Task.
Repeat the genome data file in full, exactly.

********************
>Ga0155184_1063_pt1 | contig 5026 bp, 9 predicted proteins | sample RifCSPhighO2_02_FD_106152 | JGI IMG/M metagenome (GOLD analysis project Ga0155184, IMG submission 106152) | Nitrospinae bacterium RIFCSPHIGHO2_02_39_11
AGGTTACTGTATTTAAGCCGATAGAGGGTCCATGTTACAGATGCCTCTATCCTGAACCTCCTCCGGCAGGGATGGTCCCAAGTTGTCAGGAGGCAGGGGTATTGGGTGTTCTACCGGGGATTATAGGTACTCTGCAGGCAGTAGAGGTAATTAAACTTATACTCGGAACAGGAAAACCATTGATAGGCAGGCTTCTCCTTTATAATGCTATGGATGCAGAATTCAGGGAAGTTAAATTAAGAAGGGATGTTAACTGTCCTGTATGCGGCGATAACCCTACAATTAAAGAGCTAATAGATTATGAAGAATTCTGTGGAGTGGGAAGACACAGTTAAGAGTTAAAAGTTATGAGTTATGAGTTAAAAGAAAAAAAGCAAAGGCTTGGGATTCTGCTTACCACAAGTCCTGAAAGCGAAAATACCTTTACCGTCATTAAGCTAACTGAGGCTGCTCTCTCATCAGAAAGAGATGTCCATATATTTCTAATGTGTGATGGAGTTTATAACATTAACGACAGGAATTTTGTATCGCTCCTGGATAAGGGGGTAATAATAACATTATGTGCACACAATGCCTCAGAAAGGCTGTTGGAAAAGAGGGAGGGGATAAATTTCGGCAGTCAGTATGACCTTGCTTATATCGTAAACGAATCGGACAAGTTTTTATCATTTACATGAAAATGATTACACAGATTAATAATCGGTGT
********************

>Ga0155184_1063_pt1 | contig 5026 bp, 9 predicted proteins | sample RifCSPhighO2_02_FD_106152 | JGI IMG/M metagenome (GOLD analysis project Ga0155184, IMG submission 106152) | Nitrospinae bacterium RIFCSPHIGHO2_02_39_11
AGGTTACTGTATTTAAGCCGATAGAGGGTCCATGTTACAGATGCCTCTATCCTGAACCTCCTCCGGCAGGGATGGTCCCAAGTTGTCAGGAGGCAGGGGTATTGGGTGTTCTACCGGGGATTATAGGTACTCTGCAGGCAGTAGAGGTAATTAAACTTATACTCGGAACAGGAAAACCATTGATAGGCAGGCTTCTCCTTTATAATGCTATGGATGCAGAATTCAGGGAAGTTAAATTAAGAAGGGATGTTAACTGTCCTGTATGCGGCGATAACCCTACAATTAAAGAGCTAATAGATTATGAAGAATTCTGTGGAGTGGGAAGACACAGTTAAGAGTTAAAAGTTATGAGTTATGAGTTAAAAGAAAAAAAGCAAAGGCTTGGGATTCTGCTTACCACAAGTCCTGAAAGCGAAAATACCTTTACCGTCATTAAGCTAACTGAGGCTGCTCTCTCATCAGAAAGAGATGTCCATATATTTCTAATGTGTGATGGAGTTTATAACATTAACGACAGGAATTTTGTATCGCTCCTGGATAAGGGGGTAATAATAACATTATGTGCACACAATGCCTCAGAAAGGCTGTTGGAAAAGAGGGAGGGGATAAATTTCGGCAGTCAGTATGACCTTGCTTATATCGTAAACGAATCGGACAAGTTTTTATCATTTACATGAAAATGATTACACAGATTAATAATCGGTGT